Solving Impossible Copywriting Mysteries
Anyone can use cheap knock-off, copy-cat headline. The top pro’s use only one universal solvent for each and every copywriting puzzle.
Eugene Schwartz laid out that solution, starting in his “Breakthrough Advertising” Introduction with the following points:
Every new market – every new product – every new advertisement is a fresh new problem that never existed before on the face of this earth.
The correct solution, the right headline, the perfect ad – all lie buried in the problem itself.
But that solution can be sprung to the surface by asking the right questions.
That solution comprises the first part of your ad – its headline.
The remainder of that ad is presented in the body copy, and is built out of your research notes from finding that solution.
One cannot do its work without the other. Both are vital.
Schwartz’ book lays out his general prescription for asking and resolving these copywriting problems.
And despite how great that book is, it’s just the tip of the iceberg.
So this field guide.
The mastery of Schwartz’ materials lies in understanding them thoroughly.
Because no one else in all of advertising has covered even half of his materials.
The underlying trick is in knowing what the “right questions” are.
Schwartz’ material is dense. And the “great” copywriters have spent a lifetime of trial-and-error to discover a personal version of them on their own.
That trick is stated within the goal of the the copywriter, where they only work to “take the hopes, dreams, fears and desires that already exist in the hearts of millions of people, and focus those already existing desires onto a particular product.”
First Action – Selecting A Mass Desire
What is a Mass Desire? It is the public spread of a private want.
The effectiveness of any ad copy doesn’t come from the words used – it comes from the single mass desire that is attached and honed to a thirsty demand through the headline and copy of that ad.
Where this becomes interesting and profitable to marketers and copywriters is the point where a significant number of people share a private desire – significant enough numbers to pay for development, promotion, and distribution of a product which fulfills that desire. That is when a market is born.
Again, separate the market from the marketplace – like the ancient bazaars and their modern equivalent. Every individual has private wants. When these coalesce into a common, public spread – only then we have a mass desire.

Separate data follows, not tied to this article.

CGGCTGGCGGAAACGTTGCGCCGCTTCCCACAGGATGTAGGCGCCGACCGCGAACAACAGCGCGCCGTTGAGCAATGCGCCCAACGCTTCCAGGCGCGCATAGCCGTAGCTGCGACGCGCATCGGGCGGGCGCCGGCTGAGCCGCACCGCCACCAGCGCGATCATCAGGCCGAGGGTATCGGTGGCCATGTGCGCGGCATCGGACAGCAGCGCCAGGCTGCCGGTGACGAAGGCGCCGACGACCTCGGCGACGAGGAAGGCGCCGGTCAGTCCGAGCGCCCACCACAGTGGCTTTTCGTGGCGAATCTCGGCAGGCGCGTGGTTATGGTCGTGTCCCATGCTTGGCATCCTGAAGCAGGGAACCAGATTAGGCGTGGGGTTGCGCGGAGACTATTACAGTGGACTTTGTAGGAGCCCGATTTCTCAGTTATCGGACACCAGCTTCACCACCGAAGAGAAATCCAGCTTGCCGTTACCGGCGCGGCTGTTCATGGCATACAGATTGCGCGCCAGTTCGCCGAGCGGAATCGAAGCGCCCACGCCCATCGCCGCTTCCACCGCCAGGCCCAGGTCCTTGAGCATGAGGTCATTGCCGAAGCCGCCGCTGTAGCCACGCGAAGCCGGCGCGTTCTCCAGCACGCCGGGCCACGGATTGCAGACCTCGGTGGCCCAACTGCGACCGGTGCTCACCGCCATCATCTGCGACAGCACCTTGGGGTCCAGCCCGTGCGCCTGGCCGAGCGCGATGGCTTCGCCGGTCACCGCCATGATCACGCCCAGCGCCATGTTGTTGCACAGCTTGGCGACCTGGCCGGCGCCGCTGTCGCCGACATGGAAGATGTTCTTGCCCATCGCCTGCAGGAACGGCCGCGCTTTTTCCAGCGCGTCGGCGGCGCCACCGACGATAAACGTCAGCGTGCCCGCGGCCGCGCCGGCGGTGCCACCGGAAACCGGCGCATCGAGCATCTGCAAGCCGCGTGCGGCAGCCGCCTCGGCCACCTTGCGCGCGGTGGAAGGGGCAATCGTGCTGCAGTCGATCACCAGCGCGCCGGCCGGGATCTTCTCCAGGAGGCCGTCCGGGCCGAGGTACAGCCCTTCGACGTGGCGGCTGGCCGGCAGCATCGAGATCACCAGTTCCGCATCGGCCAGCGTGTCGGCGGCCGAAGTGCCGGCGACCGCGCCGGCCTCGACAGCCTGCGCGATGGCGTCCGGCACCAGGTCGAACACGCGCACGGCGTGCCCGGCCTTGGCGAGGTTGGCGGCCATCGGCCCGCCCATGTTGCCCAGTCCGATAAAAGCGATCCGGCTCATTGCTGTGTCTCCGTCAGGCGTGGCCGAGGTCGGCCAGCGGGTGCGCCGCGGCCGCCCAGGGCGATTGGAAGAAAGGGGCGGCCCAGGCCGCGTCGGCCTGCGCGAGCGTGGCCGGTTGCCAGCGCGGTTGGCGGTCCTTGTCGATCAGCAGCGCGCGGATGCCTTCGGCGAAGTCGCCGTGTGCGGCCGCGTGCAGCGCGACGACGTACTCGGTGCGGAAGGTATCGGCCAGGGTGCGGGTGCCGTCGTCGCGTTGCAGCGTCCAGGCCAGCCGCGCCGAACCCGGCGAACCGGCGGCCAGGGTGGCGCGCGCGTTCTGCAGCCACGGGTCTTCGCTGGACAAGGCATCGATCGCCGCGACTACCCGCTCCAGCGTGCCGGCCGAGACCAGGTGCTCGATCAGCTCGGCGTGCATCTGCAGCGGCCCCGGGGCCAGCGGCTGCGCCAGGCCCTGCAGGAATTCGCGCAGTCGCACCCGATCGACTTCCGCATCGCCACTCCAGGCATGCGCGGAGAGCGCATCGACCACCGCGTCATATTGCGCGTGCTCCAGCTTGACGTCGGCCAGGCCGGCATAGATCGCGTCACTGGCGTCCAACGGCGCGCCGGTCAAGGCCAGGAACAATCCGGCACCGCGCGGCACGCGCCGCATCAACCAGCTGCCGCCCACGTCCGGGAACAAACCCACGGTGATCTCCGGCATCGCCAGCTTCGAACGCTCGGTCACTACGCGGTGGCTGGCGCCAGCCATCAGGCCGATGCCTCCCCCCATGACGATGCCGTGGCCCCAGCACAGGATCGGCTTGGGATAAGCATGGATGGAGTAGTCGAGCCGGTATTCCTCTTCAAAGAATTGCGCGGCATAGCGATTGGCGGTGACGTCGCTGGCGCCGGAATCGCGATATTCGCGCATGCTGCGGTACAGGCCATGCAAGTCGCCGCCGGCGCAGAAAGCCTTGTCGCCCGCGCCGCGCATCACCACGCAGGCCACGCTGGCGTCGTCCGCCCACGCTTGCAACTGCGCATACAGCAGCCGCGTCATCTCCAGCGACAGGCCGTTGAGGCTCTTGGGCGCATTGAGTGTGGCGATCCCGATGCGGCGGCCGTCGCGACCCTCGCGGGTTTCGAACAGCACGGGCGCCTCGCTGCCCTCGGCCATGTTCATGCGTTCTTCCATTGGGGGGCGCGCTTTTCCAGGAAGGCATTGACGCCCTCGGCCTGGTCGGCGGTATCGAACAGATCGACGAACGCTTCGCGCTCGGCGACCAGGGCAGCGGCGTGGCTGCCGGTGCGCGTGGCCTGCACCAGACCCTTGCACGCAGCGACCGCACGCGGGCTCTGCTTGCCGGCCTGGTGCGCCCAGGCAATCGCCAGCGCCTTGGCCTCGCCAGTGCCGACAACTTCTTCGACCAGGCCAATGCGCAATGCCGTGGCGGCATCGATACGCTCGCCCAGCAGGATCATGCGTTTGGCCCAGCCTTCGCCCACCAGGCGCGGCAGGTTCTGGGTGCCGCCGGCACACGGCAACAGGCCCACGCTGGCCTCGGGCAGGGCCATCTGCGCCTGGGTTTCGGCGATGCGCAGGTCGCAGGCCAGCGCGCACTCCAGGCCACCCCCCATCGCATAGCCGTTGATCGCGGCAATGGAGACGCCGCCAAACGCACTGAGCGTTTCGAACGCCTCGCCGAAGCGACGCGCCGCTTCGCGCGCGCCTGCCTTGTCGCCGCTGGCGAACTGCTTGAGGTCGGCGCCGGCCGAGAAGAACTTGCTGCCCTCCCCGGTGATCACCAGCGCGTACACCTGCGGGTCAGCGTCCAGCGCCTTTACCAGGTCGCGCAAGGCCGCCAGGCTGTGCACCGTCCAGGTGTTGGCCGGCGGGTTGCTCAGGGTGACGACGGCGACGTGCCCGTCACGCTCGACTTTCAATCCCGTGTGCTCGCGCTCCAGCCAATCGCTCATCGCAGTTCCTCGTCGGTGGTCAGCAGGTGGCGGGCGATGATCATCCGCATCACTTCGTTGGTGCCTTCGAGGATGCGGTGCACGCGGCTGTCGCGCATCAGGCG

Since mass desires are shared by thousands to millions to tens of millions of people, they can take years to develop. Those desires are created by social, economic, and technological forces. Promoting and marketing can then tap and amplify every dollar spent into fifty or even five thousand.
Of course, that Amplification Effect can only take place when advertising exploits an already-existing mass desire.
What Creates Any Mass Desire?
Schwartz narrowed their creation to two forces: Permanent forces and forces of Change.
Permanent Forces are derived from
a) Mass Instinct – like health, attractiveness, virility. These desires are timeless, built-in to the human experience. The only changes you notice are in the various products made available and how they are tuned-in to those desires.
b) a Mass Technological Problem, which is resolution to the new problems that our evolving technologies work to resolve. People can have various gizmo’s and machines and foods and medicines in their lives, each by their own choice, in order to make their lives longer or easier.
These two forces are ever-present, and as old as the history of our species.
Forces of Change – essentially “Styles”.
a) These are Trends that start up, increase, stabilize, and gradually decline or restart. These are mercurial and have to be tracked with regular attention and study.
b) They are reinforced by Mass Education – schools, movies, radio, TV, and also the mass volumes and quality of advertising itself. Education is composed of forces that are beyond any available advertising budget to create on its own. Again, advertising can only effectively tap into already existing specific desires.
Those two forces are named or implied in the headline. Then the body copy narrows and tunes the approach.
To tap into mass desires, to make the most effective headlines and body copy, you have to analyze the specific product you are offering and discover its claims.
Three Dimensions of Any Mass Desire’s Power
Every mass desire has three dimensions:
Urgency, intensity, demand for satisfaction.
Staying power, degree of repetition, inability to be satiated.
Scope – the number of people who share this desire.
While any product will have several desires that it can be attached to, only the dominant one will produce the largest possible return for the advertising dollar.
And while you might at first only want to target a small subset of the possible prospects for this product – a “splinter market” – the steps of researching your product to extract the claims and then selecting your mass desire are needed in every case.